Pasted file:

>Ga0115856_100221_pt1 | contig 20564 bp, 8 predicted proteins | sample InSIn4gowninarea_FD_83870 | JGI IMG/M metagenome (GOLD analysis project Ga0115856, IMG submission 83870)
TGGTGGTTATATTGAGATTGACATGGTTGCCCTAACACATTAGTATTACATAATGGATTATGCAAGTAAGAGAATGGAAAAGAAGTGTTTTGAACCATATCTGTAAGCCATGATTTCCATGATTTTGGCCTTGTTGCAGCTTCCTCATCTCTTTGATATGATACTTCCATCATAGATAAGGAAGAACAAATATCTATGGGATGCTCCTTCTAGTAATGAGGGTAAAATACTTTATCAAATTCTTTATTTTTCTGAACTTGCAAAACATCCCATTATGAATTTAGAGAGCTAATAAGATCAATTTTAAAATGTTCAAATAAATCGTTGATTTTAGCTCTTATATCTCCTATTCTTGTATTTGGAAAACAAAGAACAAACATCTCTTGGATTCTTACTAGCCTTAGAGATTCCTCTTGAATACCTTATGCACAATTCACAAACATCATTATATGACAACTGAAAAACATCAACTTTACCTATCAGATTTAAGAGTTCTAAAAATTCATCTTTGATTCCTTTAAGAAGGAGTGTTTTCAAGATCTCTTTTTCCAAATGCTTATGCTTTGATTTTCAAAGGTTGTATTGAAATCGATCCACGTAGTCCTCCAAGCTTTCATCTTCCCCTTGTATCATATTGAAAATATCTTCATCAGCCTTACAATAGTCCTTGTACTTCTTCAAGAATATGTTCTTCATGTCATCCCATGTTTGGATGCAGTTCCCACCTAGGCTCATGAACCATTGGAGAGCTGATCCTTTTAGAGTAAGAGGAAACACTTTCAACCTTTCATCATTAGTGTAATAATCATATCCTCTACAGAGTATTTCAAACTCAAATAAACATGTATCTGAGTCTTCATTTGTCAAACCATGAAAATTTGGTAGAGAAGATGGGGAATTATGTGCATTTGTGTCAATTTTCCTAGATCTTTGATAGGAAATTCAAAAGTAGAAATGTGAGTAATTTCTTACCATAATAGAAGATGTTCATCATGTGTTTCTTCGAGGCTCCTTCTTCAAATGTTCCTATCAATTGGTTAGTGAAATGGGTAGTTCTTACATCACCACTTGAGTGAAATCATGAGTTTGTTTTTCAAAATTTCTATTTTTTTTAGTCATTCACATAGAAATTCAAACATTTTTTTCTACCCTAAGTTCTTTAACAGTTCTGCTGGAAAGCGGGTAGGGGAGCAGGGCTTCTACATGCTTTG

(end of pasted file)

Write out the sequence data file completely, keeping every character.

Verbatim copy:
>Ga0115856_100221_pt1 | contig 20564 bp, 8 predicted proteins | sample InSIn4gowninarea_FD_83870 | JGI IMG/M metagenome (GOLD analysis project Ga0115856, IMG submission 83870)
TGGTGGTTATATTGAGATTGACATGGTTGCCCTAACACATTAGTATTACATAATGGATTATGCAAGTAAGAGAATGGAAAAGAAGTGTTTTGAACCATATCTGTAAGCCATGATTTCCATGATTTTGGCCTTGTTGCAGCTTCCTCATCTCTTTGATATGATACTTCCATCATAGATAAGGAAGAACAAATATCTATGGGATGCTCCTTCTAGTAATGAGGGTAAAATACTTTATCAAATTCTTTATTTTTCTGAACTTGCAAAACATCCCATTATGAATTTAGAGAGCTAATAAGATCAATTTTAAAATGTTCAAATAAATCGTTGATTTTAGCTCTTATATCTCCTATTCTTGTATTTGGAAAACAAAGAACAAACATCTCTTGGATTCTTACTAGCCTTAGAGATTCCTCTTGAATACCTTATGCACAATTCACAAACATCATTATATGACAACTGAAAAACATCAACTTTACCTATCAGATTTAAGAGTTCTAAAAATTCATCTTTGATTCCTTTAAGAAGGAGTGTTTTCAAGATCTCTTTTTCCAAATGCTTATGCTTTGATTTTCAAAGGTTGTATTGAAATCGATCCACGTAGTCCTCCAAGCTTTCATCTTCCCCTTGTATCATATTGAAAATATCTTCATCAGCCTTACAATAGTCCTTGTACTTCTTCAAGAATATGTTCTTCATGTCATCCCATGTTTGGATGCAGTTCCCACCTAGGCTCATGAACCATTGGAGAGCTGATCCTTTTAGAGTAAGAGGAAACACTTTCAACCTTTCATCATTAGTGTAATAATCATATCCTCTACAGAGTATTTCAAACTCAAATAAACATGTATCTGAGTCTTCATTTGTCAAACCATGAAAATTTGGTAGAGAAGATGGGGAATTATGTGCATTTGTGTCAATTTTCCTAGATCTTTGATAGGAAATTCAAAAGTAGAAATGTGAGTAATTTCTTACCATAATAGAAGATGTTCATCATGTGTTTCTTCGAGGCTCCTTCTTCAAATGTTCCTATCAATTGGTTAGTGAAATGGGTAGTTCTTACATCACCACTTGAGTGAAATCATGAGTTTGTTTTTCAAAATTTCTATTTTTTTTAGTCATTCACATAGAAATTCAAACATTTTTTTCTACCCTAAGTTCTTTAACAGTTCTGCTGGAAAGCGGGTAGGGGAGCAGGGCTTCTACATGCTTTG